WASHINGTON, D.C. — The District of Columbia joined a growing list of U.S. cities vowing to continue or strengthen their commitments to reduce greenhouse gas emissions in the wake of President Donald Trump’s decision to withdraw the United States from the Paris climate accord.
As the nation’s capital, D.C. has a special obligation to create policies and implement programs that protect the environment, Mayor Muriel Bowser said Monday at a signing ceremony near the U.S. Capitol. “Today, I’m signing a mayoral order that affirms the District’s support for the Paris climate accord,” the mayor said.
More than 175 mayors, representing 51 million people, have committed to honor the Paris agreement’s goals since Trump exited from the international agreement, Bowser noted. “We know these mayors are both Democrats and Republicans. They’re from small cities and large cities and everything in between,” she said. “We are confident that we will, no matter what the decisions are at the federal level, continue to form the policies that will help to protect our earth.”
The task of reducing greenhouse gas emissions will not be easy, especially if many of the provisions in Trump’s proposed fiscal year 2018 budget are approved, Bowser said. Trump’s budget, for example, would get rid of Energy Star, a government labeling program for energy-efficient appliances and consumer products.
Environmental activists welcomed the city’s commitment to the Paris climate agreement. “We applaud Mayor Bowser’s re-commitment to the Paris Climate Agreement,” said Camila Thorndike, carbon pricing coordinator for the Chesapeake Climate Action Network. “Now, we are looking forward to working with Mayor Bowser to fulfill her pledge.”
Thorndike is one of the organizers of a campaign in the District to charge polluters for their carbon emissions and rebate a large part of the revenue back to residents of the city. The proposal, called “carbon fee-and-rebate,” would be the nation’s first-ever carbon fee that rebates the overwhelming share of the revenue to a jurisdiction’s residents.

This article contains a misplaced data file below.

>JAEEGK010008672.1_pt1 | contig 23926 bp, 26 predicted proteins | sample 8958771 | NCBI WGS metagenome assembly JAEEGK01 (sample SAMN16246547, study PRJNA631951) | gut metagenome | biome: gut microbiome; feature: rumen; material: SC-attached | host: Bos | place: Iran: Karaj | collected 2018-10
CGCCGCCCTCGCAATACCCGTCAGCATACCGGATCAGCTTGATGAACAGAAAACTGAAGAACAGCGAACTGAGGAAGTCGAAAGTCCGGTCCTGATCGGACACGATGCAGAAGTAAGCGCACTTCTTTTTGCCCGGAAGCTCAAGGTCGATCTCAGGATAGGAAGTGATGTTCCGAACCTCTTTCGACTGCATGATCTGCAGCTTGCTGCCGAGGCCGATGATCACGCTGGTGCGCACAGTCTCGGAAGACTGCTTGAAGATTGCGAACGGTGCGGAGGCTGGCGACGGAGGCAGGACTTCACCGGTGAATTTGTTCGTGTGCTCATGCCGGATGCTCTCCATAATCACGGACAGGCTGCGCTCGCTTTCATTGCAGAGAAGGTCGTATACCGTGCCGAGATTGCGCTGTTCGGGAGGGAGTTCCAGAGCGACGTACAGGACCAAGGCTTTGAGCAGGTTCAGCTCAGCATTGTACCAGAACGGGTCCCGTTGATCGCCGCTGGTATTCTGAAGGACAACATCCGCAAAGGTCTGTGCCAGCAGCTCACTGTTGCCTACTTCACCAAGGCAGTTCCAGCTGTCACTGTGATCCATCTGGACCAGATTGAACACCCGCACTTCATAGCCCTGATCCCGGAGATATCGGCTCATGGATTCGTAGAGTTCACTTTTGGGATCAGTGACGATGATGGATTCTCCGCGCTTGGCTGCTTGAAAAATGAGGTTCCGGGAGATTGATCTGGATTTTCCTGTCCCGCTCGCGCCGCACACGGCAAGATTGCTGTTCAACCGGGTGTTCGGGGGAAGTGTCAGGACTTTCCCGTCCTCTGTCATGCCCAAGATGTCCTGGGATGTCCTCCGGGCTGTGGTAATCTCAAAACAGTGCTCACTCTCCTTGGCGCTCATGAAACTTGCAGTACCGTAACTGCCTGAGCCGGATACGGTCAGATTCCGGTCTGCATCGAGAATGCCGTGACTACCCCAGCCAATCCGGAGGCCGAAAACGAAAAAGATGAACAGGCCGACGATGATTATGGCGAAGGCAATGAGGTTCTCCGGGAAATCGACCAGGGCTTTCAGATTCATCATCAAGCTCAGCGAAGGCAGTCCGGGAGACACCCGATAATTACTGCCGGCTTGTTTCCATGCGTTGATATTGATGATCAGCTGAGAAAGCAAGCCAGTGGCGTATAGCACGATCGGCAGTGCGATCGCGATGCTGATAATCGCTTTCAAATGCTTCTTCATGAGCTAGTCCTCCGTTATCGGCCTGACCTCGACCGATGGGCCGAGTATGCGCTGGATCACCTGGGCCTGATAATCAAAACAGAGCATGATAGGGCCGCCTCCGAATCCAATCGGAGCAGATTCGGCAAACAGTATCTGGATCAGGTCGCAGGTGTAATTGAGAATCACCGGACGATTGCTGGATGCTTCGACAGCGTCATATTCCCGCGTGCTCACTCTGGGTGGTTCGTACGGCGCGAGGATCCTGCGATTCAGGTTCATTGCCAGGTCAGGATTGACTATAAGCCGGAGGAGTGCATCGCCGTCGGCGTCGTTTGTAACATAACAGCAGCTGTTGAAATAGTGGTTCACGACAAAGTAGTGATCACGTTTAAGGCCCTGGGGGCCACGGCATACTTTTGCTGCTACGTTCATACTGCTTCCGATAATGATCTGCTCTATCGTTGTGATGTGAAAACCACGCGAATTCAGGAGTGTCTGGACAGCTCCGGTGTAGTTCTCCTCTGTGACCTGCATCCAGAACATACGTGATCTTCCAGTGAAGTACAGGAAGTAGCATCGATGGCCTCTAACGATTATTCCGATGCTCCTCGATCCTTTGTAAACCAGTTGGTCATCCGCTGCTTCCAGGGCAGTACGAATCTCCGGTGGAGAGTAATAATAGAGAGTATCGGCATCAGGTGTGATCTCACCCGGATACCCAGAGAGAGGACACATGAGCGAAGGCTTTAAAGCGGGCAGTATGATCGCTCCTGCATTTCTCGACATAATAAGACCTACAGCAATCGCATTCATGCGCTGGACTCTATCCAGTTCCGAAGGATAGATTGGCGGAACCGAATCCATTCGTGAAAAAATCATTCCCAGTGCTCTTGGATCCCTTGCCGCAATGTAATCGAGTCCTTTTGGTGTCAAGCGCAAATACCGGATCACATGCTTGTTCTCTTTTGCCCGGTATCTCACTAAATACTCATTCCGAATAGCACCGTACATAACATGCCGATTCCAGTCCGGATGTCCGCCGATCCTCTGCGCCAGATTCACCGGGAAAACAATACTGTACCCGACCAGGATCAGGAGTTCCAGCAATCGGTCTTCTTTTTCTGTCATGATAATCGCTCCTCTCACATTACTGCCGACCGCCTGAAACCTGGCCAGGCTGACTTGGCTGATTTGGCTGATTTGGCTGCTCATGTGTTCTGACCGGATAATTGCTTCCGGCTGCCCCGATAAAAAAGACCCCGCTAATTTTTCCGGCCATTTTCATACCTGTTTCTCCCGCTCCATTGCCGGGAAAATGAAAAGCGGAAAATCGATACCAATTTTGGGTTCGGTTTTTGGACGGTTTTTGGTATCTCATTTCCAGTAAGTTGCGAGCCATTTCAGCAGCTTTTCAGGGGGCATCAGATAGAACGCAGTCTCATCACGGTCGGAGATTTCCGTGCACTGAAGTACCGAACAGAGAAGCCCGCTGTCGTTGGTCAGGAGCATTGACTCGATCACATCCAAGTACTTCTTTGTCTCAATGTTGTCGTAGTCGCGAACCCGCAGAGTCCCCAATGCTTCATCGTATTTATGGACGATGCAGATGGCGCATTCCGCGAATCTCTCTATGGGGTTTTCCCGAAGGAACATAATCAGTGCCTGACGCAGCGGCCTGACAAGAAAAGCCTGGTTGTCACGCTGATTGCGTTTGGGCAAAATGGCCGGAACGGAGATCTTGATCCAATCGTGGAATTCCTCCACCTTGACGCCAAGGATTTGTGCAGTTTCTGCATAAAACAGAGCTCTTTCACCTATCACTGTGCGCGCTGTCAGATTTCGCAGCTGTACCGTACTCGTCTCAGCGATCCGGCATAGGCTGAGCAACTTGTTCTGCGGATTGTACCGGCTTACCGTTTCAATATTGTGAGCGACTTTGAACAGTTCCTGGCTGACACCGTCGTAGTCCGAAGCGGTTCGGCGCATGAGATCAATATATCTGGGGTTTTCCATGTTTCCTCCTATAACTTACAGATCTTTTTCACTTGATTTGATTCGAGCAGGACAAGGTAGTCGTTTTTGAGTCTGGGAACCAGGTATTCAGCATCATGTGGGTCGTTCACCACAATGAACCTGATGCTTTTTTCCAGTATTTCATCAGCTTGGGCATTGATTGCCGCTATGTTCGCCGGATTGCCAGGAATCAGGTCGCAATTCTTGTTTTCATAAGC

The policy “would increase revenues and address inequality while getting us on track to achieving our climate goals,” Thorndike said in a statement emailed to ThinkProgress.
In response to a question about whether the city would consider implementing a carbon tax or approve a program similar to the carbon-fee-and-rebate, Bowser said the District’s Department of Energy and Environment has been granted permission “to put all issues on the table.”
Mustafa Ali, senior vice president of climate, environmental justice, and community revitalization for the Hip Hop Caucus, was pleased to see “leadership happening on the local level when we don’t have leadership happening on the federal level.”
“It’s going to make a real difference.”
“It’s going to make a real difference,” Ali, who earlier this year resigned as the head of environmental justice at the Environmental Protection Agency after a 24-year career, told ThinkProgress on Monday. “It helps folks get engaged in the process. Local citizens seeing their local officials saying that this is important and together we can make change is super-important.”
At the ceremony, Tommy Wells, director of the District’s Department of Energy and Environment, said heating, cooling, and lighting D.C.’s buildings create 74 percent of all greenhouse gases produced in the city.
Late last year, Bowser joined a delegation of U.S. mayors who attended a conference in Mexico City where city leaders from around the world reaffirmed their commitment to meeting the goals set in the Paris agreement. “Today is part of making good on that commitment to reassure them that we will do this,” Wells said.
The District has reduced greenhouse gases by to 20 to 24 percent since 2006, primarily due to power plant operators switching from the burning of coal to natural gas. The city also is pursuing a renewable portfolio standard of 50 percent by 2032. “The easy part is happening through our renewable portfolio standard,” Wells said. “But the hard part is in front of us and that’s to get to a full 50 percent reduction by 2032.”